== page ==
Marketing campaigns

FROM THE CEO'S DESK

Barry Senft, CEO, Grain Farmers of Ontario

FARMERS ARE A passionate group – we may not always beat our chest or shout from the rooftops about the work we do, but we take great pride in the farms that we operate. And there are times (it seems rather often these days) when we come together to defend ourselves. It seems what really strikes a nerve is when one of our practices, or something we produce, gets negatively portrayed in an advertising campaign.

The social media war that erupted after Bud Light ran two Super Bowl ads denouncing the use of corn syrup in their beer is just the latest example of this. American corn farmers saw it as a personal attack and posted videos of themselves pouring out their beer and pledging allegiance to another brand.

And this isn’t the only example.

In 2010, farmers poured out bottles of Australian Yellow Tail wine because they launched a campaign involving a $100,000 donation to the U.S. Humane Society. At the time, the society was vocal about what they saw as the unfair treatment of animals on “factory farms”

When A&W promoted it’s use of beef with no added hormones or steroids, farmers boycotted the chain. Farmers didn’t take well to the notion that they didn’t take care of their animals properly. It also didn’t help A&W’s case either that the chain sourced its beef from as far away as Australia.

We can point to our practices and to the data to show everyone how well we do what we do. We know there is nothing wrong with how we farm or what we produce, but when it comes to what the average consumer eats and drinks – it’s not the science that’s the problem, in a significant way it’s the marketing.

And as the above Bud Light, Yellow Tail, and A&W examples show, it’s the retailers themselves and their own marketing efforts that can cast the biggest shadow of doubt and mistrust over agriculture.

I know we rely on the retailers to sell our commodities and products, but they sometimes work against the way we make our living. Non-GMO, gluten-free, all natural, anti-biotic free — consumers are faced with a multitude of labels which seem to indicate the product they are looking at on the shelf or at the restaurant is somehow better or healthier than another one. Or worse, that another product is somehow more dangerous.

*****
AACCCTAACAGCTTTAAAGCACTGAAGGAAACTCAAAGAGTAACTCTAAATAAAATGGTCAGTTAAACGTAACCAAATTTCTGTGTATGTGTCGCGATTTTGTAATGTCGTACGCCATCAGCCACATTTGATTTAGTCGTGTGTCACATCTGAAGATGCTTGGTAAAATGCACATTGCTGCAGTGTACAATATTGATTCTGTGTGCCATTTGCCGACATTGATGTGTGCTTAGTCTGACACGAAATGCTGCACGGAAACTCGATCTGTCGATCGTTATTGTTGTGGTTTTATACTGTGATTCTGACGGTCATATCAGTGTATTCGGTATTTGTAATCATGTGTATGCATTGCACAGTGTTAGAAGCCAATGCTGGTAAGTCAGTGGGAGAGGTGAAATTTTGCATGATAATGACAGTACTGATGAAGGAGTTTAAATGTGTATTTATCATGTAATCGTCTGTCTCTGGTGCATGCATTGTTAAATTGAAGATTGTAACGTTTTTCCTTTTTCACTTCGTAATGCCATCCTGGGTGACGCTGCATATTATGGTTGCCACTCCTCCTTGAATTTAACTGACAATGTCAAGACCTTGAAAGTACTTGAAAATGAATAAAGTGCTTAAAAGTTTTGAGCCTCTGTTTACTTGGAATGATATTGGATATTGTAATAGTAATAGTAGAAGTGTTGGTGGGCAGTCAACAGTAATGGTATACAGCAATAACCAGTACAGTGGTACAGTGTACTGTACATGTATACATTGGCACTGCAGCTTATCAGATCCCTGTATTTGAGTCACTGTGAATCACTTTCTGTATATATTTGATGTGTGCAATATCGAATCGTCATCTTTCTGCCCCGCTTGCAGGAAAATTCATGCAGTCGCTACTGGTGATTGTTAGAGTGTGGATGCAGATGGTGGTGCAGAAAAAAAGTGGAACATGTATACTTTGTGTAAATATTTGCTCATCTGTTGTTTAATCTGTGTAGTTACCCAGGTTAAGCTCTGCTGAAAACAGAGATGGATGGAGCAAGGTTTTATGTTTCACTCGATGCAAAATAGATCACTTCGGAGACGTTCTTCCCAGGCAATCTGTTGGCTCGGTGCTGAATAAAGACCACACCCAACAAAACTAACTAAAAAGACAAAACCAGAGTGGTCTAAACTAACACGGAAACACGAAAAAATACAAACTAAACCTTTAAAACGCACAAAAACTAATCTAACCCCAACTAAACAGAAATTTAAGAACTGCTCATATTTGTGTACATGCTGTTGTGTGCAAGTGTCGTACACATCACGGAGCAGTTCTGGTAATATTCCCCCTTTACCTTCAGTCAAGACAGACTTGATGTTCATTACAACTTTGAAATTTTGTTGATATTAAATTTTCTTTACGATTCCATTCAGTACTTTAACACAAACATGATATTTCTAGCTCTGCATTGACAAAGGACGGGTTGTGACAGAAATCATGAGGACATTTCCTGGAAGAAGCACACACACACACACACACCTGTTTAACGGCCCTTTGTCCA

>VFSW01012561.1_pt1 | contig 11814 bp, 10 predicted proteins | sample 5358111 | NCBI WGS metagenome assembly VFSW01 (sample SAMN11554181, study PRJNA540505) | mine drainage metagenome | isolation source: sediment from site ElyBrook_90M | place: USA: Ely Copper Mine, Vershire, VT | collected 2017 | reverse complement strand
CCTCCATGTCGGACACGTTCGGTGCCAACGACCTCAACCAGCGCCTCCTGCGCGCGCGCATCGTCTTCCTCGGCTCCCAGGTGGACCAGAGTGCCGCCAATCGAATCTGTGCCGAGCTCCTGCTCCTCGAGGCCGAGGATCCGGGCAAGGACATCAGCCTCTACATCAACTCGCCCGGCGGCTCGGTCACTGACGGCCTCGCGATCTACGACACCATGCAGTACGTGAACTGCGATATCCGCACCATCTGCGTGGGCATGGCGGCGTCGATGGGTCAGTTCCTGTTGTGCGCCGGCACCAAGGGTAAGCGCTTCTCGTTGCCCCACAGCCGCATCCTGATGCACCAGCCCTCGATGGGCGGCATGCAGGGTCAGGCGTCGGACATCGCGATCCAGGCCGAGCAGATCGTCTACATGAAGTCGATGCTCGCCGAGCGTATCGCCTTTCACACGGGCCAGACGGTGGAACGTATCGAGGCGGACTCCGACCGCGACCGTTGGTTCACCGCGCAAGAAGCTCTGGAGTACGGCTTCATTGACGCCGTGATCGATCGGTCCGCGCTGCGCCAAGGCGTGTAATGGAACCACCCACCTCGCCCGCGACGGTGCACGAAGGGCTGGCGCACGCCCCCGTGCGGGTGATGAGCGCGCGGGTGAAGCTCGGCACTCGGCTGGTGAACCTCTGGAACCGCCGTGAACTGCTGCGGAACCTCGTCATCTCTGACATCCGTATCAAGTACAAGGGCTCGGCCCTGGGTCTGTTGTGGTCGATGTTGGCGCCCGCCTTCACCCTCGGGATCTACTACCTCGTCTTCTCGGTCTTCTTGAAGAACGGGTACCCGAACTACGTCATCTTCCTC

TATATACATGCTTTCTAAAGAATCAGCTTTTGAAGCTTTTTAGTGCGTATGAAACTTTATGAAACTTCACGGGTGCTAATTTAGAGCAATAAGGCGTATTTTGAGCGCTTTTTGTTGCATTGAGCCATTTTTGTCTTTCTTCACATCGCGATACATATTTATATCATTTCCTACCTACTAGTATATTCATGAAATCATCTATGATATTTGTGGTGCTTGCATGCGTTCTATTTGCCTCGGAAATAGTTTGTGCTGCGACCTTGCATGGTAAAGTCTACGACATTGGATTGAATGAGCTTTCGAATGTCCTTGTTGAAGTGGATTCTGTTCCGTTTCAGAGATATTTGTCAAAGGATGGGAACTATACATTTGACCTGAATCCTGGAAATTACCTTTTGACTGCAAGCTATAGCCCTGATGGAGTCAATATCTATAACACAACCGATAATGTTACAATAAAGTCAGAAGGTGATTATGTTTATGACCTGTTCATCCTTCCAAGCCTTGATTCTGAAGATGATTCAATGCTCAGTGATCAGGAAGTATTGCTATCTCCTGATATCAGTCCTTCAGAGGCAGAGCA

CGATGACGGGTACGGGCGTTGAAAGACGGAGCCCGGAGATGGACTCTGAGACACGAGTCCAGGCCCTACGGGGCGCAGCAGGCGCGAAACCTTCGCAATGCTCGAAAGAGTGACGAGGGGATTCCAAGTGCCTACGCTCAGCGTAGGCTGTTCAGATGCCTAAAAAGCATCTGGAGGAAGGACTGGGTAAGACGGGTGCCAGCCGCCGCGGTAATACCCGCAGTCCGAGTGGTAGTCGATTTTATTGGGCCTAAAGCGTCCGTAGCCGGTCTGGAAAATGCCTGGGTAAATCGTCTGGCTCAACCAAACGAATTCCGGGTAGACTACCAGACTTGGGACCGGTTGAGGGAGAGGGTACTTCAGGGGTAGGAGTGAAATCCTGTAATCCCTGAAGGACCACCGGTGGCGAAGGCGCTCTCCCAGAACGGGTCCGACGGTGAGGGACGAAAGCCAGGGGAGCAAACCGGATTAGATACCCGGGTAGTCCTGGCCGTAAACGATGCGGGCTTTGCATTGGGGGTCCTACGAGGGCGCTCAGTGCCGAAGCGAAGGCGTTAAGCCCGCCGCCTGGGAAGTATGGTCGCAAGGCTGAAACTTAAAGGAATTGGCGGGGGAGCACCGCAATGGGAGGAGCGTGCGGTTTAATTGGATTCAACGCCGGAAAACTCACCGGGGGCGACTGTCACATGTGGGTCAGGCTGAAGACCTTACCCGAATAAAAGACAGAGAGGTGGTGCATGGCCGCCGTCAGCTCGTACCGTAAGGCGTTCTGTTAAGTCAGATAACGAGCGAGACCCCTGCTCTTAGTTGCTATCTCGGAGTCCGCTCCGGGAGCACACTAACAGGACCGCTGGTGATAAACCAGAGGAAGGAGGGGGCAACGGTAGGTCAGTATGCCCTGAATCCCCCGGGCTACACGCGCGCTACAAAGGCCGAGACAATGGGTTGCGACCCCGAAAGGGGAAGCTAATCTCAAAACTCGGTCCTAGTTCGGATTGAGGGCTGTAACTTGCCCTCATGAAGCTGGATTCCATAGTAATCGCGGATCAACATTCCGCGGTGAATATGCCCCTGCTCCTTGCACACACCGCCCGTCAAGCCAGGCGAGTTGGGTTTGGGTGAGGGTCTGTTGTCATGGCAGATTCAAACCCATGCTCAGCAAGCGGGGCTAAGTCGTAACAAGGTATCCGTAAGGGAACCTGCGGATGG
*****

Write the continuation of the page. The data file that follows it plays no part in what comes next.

Consumers are confused, and retailers are only adding to their confusion. They are all too happy to charge premium prices for products that follow the latest trend. Retailers have a business to run, I think everyone understands that; but they shouldn’t be misleading people for the sake of profit and market share.

What is the true impact of these negative marketing tactics? Did farmers have any long-lasting affect on how these companies operate or promote their product?

The farmers’ protest convinced Yellow Tail to specifically earmark their campaign funds to assist the rescue of animals after natural disasters. But no long-term damage was caused to the winemaker’s brand.

We’ve yet to see if Bud Light suffers a drop in sales. The company is still running their ads though, and they believe their message will resonate with average consumers.

A&W continues to promote and sell their “better” beef.

Are there times when retailers have got it “right”? Well, there’s certainly a group that watched the reaction of farmers and agriculture and found a way to profit from that as well.

Take McDonald’s launching their ‘Not Without Canadian Farmers’ campaign to take advantage of the A&W boycott. Look at beer competitor MillerCoors and its own campaigns to win over farmers, including the major presence of Coors at the Commodity Classic. They’ve issued public statements in support of corn farmers and explained how there is nothing wrong with the ingredients they use in their beers.

Truthfully, those campaigns tend to be more supportive or positive and less about fear. Think about the campaigns that have worked best on you as a consumer — which ones did you tell other people about?

The bottom line here is that we need to support these positive campaigns and we need to remind retailers that we vote with our wallets… and we have a lot of wallets and loud voices. •

About Barry Senft 78 Articles
CEO, Grain Farmers of Ontario

Be the first to comment

Leave a Reply